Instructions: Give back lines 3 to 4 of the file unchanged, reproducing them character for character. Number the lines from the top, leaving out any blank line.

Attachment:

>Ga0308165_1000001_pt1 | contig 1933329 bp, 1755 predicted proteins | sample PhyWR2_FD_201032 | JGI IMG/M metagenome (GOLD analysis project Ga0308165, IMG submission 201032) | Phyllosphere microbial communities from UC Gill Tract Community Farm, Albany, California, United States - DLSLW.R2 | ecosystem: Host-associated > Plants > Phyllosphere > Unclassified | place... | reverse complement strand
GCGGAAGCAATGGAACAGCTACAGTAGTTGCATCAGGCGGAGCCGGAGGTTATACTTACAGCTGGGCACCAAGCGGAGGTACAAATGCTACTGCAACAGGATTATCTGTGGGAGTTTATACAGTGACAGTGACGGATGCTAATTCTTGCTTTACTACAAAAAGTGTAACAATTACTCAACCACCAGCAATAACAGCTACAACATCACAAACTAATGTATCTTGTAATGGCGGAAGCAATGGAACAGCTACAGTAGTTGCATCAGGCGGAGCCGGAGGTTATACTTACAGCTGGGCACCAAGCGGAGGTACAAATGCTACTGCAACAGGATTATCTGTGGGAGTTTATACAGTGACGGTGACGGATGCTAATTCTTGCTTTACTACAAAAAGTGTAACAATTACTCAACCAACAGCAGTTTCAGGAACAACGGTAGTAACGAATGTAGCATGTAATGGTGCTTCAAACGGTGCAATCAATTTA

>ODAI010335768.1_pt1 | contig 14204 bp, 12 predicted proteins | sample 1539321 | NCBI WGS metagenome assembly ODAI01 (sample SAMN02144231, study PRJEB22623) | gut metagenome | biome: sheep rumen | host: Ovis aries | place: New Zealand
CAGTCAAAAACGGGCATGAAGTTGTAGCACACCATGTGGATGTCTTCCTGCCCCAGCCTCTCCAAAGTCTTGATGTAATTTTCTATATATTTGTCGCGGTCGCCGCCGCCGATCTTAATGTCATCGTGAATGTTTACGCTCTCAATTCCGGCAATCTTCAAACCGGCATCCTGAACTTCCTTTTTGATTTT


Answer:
>ODAI010335768.1_pt1 | contig 14204 bp, 12 predicted proteins | sample 1539321 | NCBI WGS metagenome assembly ODAI01 (sample SAMN02144231, study PRJEB22623) | gut metagenome | biome: sheep rumen | host: Ovis aries | place: New Zealand
CAGTCAAAAACGGGCATGAAGTTGTAGCACACCATGTGGATGTCTTCCTGCCCCAGCCTCTCCAAAGTCTTGATGTAATTTTCTATATATTTGTCGCGGTCGCCGCCGCCGATCTTAATGTCATCGTGAATGTTTACGCTCTCAATTCCGGCAATCTTCAAACCGGCATCCTGAACTTCCTTTTTGATTTT